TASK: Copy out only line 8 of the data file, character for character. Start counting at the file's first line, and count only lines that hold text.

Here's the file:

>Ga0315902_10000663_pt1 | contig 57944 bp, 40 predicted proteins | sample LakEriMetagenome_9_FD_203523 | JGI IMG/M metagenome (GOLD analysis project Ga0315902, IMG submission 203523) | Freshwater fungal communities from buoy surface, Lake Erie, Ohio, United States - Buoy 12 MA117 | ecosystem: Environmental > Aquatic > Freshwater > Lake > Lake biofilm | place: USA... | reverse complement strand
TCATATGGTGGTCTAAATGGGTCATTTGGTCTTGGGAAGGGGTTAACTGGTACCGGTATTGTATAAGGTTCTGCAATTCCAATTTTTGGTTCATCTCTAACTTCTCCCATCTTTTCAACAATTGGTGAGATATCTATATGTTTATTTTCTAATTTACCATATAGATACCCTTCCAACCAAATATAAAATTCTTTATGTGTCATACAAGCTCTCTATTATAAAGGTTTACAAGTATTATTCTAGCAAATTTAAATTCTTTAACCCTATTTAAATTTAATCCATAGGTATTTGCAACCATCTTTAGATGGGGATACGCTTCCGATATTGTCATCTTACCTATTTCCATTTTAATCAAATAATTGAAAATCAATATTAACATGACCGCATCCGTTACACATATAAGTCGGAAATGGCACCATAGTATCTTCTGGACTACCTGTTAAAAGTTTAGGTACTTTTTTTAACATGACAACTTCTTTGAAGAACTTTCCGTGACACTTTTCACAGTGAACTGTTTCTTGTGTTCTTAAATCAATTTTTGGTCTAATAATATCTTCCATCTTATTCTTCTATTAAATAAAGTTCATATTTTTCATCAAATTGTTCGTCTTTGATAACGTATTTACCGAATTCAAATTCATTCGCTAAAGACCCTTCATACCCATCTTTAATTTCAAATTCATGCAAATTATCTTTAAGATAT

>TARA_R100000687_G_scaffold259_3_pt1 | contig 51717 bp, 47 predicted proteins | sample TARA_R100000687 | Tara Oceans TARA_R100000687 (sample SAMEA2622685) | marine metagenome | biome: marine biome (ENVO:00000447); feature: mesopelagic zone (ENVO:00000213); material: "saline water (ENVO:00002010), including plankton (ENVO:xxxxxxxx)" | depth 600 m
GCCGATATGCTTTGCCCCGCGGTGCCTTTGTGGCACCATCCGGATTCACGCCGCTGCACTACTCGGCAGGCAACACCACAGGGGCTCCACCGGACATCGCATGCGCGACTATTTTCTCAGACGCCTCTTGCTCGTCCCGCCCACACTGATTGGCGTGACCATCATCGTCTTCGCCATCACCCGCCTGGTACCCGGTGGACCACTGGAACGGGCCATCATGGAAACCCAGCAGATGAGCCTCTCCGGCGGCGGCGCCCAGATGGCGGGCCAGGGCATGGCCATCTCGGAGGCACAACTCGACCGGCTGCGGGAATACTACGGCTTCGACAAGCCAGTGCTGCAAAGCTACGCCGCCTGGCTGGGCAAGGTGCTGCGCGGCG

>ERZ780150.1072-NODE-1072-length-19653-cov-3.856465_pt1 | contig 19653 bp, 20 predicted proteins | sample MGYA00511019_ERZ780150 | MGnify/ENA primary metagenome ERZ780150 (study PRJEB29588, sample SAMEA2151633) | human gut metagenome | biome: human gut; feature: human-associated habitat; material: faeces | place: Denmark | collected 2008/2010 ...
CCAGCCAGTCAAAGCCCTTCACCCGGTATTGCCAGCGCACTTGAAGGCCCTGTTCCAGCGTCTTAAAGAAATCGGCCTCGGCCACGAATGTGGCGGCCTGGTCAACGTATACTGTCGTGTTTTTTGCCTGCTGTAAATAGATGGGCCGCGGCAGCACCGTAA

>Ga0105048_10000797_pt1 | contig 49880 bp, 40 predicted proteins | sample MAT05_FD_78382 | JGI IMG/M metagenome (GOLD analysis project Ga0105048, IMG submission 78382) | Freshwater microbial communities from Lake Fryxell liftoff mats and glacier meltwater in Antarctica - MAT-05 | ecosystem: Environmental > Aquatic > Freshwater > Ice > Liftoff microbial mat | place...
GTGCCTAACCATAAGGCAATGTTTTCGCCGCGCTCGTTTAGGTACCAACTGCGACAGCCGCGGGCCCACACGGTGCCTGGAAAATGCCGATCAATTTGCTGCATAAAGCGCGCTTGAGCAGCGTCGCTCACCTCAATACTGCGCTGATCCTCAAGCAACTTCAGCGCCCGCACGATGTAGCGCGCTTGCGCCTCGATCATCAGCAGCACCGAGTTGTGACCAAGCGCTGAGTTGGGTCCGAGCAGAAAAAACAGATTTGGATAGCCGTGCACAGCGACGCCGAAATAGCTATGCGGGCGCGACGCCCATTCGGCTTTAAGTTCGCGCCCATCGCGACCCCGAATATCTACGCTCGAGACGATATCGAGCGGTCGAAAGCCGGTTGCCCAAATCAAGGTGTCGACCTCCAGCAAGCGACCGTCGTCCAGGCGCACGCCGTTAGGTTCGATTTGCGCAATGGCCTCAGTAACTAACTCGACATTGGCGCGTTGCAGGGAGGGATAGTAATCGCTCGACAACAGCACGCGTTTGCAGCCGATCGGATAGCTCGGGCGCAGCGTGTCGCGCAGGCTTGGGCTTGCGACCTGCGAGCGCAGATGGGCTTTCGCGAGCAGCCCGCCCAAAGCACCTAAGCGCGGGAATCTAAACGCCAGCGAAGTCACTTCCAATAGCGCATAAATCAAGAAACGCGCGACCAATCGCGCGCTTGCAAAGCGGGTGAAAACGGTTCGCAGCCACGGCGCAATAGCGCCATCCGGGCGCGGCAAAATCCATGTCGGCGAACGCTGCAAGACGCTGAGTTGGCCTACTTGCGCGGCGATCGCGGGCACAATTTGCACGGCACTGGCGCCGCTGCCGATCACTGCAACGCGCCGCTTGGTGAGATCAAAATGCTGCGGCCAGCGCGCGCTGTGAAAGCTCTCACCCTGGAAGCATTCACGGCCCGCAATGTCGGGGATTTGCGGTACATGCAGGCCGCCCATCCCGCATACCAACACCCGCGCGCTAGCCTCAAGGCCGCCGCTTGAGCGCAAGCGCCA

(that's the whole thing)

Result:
GTGCCTAACCATAAGGCAATGTTTTCGCCGCGCTCGTTTAGGTACCAACTGCGACAGCCGCGGGCCCACACGGTGCCTGGAAAATGCCGATCAATTTGCTGCATAAAGCGCGCTTGAGCAGCGTCGCTCACCTCAATACTGCGCTGATCCTCAAGCAACTTCAGCGCCCGCACGATGTAGCGCGCTTGCGCCTCGATCATCAGCAGCACCGAGTTGTGACCAAGCGCTGAGTTGGGTCCGAGCAGAAAAAACAGATTTGGATAGCCGTGCACAGCGACGCCGAAATAGCTATGCGGGCGCGACGCCCATTCGGCTTTAAGTTCGCGCCCATCGCGACCCCGAATATCTACGCTCGAGACGATATCGAGCGGTCGAAAGCCGGTTGCCCAAATCAAGGTGTCGACCTCCAGCAAGCGACCGTCGTCCAGGCGCACGCCGTTAGGTTCGATTTGCGCAATGGCCTCAGTAACTAACTCGACATTGGCGCGTTGCAGGGAGGGATAGTAATCGCTCGACAACAGCACGCGTTTGCAGCCGATCGGATAGCTCGGGCGCAGCGTGTCGCGCAGGCTTGGGCTTGCGACCTGCGAGCGCAGATGGGCTTTCGCGAGCAGCCCGCCCAAAGCACCTAAGCGCGGGAATCTAAACGCCAGCGAAGTCACTTCCAATAGCGCATAAATCAAGAAACGCGCGACCAATCGCGCGCTTGCAAAGCGGGTGAAAACGGTTCGCAGCCACGGCGCAATAGCGCCATCCGGGCGCGGCAAAATCCATGTCGGCGAACGCTGCAAGACGCTGAGTTGGCCTACTTGCGCGGCGATCGCGGGCACAATTTGCACGGCACTGGCGCCGCTGCCGATCACTGCAACGCGCCGCTTGGTGAGATCAAAATGCTGCGGCCAGCGCGCGCTGTGAAAGCTCTCACCCTGGAAGCATTCACGGCCCGCAATGTCGGGGATTTGCGGTACATGCAGGCCGCCCATCCCGCATACCAACACCCGCGCGCTAGCCTCAAGGCCGCCGCTTGAGCGCAAGCGCCA